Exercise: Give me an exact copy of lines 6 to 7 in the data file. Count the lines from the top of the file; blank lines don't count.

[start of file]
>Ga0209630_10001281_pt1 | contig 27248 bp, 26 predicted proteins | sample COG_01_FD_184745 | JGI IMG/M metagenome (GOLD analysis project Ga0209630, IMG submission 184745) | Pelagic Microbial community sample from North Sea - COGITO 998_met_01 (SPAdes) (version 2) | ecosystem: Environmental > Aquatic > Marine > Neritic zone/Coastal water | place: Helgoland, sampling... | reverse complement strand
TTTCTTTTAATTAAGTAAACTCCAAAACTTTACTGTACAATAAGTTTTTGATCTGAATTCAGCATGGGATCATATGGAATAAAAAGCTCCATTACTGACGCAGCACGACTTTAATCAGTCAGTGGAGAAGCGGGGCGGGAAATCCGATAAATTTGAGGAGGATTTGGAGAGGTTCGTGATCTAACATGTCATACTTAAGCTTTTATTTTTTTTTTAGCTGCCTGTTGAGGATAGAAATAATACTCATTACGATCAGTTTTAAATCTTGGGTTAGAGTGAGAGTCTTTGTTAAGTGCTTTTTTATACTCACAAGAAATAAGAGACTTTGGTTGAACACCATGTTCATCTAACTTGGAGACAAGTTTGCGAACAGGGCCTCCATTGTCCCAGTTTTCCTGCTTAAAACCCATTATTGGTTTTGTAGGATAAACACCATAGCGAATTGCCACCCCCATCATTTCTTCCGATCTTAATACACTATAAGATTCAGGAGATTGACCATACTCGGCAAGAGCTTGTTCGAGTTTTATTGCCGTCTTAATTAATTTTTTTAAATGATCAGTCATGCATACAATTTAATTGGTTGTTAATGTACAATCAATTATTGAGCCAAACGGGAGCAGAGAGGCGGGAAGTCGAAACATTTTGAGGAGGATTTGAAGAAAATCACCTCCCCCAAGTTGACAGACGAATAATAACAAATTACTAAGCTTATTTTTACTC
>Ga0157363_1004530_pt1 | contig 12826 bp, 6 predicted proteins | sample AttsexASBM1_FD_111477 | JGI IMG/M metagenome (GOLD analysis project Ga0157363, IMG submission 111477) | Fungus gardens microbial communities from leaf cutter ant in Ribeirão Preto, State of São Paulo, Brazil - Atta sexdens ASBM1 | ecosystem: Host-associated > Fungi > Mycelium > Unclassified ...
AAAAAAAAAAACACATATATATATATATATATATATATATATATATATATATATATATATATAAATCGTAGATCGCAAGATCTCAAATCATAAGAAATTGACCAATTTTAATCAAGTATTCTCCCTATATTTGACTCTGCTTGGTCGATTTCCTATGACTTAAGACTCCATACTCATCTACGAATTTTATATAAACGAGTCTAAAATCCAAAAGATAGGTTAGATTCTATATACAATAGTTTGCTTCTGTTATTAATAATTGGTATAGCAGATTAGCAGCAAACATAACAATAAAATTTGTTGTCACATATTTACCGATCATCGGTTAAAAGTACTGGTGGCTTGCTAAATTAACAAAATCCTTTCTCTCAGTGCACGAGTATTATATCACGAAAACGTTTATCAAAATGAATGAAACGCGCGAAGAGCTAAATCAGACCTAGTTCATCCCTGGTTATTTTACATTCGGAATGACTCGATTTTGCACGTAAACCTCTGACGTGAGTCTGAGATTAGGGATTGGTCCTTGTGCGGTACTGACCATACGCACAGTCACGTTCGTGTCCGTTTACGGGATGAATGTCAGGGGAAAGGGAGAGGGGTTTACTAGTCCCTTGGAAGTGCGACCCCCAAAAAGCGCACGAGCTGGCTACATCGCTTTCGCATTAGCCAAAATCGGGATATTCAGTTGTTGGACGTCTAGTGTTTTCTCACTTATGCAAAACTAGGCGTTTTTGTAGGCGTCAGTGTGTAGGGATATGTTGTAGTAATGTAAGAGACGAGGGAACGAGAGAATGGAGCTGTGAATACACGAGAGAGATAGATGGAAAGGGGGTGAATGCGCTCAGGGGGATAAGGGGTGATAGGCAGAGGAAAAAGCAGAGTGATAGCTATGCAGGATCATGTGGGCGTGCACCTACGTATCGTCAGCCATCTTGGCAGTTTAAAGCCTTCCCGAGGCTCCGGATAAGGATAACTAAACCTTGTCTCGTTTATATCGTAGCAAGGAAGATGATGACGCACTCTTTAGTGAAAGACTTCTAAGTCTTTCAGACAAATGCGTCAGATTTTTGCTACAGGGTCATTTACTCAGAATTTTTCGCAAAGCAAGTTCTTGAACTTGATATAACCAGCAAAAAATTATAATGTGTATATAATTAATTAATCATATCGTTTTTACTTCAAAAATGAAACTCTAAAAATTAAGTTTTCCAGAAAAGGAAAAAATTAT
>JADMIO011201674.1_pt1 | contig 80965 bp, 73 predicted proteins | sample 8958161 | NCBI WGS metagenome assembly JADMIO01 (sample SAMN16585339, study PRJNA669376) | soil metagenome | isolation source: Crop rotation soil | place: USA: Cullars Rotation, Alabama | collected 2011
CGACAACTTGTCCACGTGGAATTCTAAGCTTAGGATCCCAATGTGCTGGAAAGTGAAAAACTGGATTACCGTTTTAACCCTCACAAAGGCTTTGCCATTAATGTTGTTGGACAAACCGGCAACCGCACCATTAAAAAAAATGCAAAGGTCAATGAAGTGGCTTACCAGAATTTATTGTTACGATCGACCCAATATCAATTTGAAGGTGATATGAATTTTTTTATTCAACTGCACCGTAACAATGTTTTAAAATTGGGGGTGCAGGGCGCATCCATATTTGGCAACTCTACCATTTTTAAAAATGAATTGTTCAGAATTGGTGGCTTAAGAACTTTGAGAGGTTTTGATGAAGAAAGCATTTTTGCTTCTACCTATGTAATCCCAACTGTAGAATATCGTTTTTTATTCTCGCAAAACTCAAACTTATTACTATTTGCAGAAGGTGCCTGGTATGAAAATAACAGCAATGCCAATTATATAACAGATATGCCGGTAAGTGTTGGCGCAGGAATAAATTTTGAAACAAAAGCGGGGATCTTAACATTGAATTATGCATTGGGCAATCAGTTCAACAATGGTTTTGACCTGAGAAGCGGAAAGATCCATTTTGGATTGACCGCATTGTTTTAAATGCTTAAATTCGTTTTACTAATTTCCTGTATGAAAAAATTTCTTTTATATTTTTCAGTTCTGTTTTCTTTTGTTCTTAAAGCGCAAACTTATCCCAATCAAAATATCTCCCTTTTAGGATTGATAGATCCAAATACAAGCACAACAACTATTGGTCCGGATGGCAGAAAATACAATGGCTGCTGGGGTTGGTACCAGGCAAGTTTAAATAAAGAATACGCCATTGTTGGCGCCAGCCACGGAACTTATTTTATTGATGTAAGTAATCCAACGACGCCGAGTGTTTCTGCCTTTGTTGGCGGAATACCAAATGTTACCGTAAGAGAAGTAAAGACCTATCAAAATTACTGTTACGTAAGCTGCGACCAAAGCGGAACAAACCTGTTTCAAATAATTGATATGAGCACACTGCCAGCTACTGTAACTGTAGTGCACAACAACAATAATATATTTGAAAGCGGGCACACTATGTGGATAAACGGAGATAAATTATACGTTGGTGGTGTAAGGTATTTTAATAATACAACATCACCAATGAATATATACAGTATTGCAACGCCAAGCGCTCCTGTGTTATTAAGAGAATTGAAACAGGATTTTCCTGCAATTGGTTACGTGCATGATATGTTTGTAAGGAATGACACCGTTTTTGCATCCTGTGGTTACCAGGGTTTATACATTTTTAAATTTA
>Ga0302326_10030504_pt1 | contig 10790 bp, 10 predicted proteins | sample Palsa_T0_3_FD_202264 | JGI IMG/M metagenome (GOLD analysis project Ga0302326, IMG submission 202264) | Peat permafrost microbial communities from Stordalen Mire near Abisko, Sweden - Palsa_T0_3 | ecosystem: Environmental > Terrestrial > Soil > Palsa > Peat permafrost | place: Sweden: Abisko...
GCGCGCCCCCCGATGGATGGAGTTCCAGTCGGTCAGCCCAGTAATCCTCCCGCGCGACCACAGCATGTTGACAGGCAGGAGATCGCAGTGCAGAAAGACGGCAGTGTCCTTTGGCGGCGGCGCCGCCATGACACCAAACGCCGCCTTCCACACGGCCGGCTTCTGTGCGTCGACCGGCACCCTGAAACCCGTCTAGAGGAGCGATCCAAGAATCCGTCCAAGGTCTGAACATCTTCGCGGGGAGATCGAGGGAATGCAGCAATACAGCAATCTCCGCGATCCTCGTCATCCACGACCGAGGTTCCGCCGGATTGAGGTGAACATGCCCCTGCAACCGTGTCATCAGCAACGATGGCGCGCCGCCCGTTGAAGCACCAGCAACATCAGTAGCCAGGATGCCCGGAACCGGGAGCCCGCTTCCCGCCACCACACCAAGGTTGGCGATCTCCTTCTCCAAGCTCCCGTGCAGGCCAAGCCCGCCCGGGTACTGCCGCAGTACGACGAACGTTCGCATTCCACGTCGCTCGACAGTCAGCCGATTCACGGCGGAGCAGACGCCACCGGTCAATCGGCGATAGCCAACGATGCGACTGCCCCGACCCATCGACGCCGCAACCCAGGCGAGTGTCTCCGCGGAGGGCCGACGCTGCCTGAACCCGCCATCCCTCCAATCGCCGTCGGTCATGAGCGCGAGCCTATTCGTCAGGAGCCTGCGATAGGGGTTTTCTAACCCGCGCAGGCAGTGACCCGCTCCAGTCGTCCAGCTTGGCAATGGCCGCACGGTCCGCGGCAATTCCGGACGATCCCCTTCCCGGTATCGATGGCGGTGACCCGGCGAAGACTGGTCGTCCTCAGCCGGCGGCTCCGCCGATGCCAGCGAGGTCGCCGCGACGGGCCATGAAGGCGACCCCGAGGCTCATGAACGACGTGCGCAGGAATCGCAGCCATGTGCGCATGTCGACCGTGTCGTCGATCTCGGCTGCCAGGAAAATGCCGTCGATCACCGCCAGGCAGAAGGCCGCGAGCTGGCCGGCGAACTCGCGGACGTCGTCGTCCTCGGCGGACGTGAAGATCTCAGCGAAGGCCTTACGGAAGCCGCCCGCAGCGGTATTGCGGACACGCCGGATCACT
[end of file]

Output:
CGACAACTTGTCCACGTGGAATTCTAAGCTTAGGATCCCAATGTGCTGGAAAGTGAAAAACTGGATTACCGTTTTAACCCTCACAAAGGCTTTGCCATTAATGTTGTTGGACAAACCGGCAACCGCACCATTAAAAAAAATGCAAAGGTCAATGAAGTGGCTTACCAGAATTTATTGTTACGATCGACCCAATATCAATTTGAAGGTGATATGAATTTTTTTATTCAACTGCACCGTAACAATGTTTTAAAATTGGGGGTGCAGGGCGCATCCATATTTGGCAACTCTACCATTTTTAAAAATGAATTGTTCAGAATTGGTGGCTTAAGAACTTTGAGAGGTTTTGATGAAGAAAGCATTTTTGCTTCTACCTATGTAATCCCAACTGTAGAATATCGTTTTTTATTCTCGCAAAACTCAAACTTATTACTATTTGCAGAAGGTGCCTGGTATGAAAATAACAGCAATGCCAATTATATAACAGATATGCCGGTAAGTGTTGGCGCAGGAATAAATTTTGAAACAAAAGCGGGGATCTTAACATTGAATTATGCATTGGGCAATCAGTTCAACAATGGTTTTGACCTGAGAAGCGGAAAGATCCATTTTGGATTGACCGCATTGTTTTAAATGCTTAAATTCGTTTTACTAATTTCCTGTATGAAAAAATTTCTTTTATATTTTTCAGTTCTGTTTTCTTTTGTTCTTAAAGCGCAAACTTATCCCAATCAAAATATCTCCCTTTTAGGATTGATAGATCCAAATACAAGCACAACAACTATTGGTCCGGATGGCAGAAAATACAATGGCTGCTGGGGTTGGTACCAGGCAAGTTTAAATAAAGAATACGCCATTGTTGGCGCCAGCCACGGAACTTATTTTATTGATGTAAGTAATCCAACGACGCCGAGTGTTTCTGCCTTTGTTGGCGGAATACCAAATGTTACCGTAAGAGAAGTAAAGACCTATCAAAATTACTGTTACGTAAGCTGCGACCAAAGCGGAACAAACCTGTTTCAAATAATTGATATGAGCACACTGCCAGCTACTGTAACTGTAGTGCACAACAACAATAATATATTTGAAAGCGGGCACACTATGTGGATAAACGGAGATAAATTATACGTTGGTGGTGTAAGGTATTTTAATAATACAACATCACCAATGAATATATACAGTATTGCAACGCCAAGCGCTCCTGTGTTATTAAGAGAATTGAAACAGGATTTTCCTGCAATTGGTTACGTGCATGATATGTTTGTAAGGAATGACACCGTTTTTGCATCCTGTGGTTACCAGGGTTTATACATTTTTAAATTTA
>Ga0302326_10030504_pt1 | contig 10790 bp, 10 predicted proteins | sample Palsa_T0_3_FD_202264 | JGI IMG/M metagenome (GOLD analysis project Ga0302326, IMG submission 202264) | Peat permafrost microbial communities from Stordalen Mire near Abisko, Sweden - Palsa_T0_3 | ecosystem: Environmental > Terrestrial > Soil > Palsa > Peat permafrost | place: Sweden: Abisko...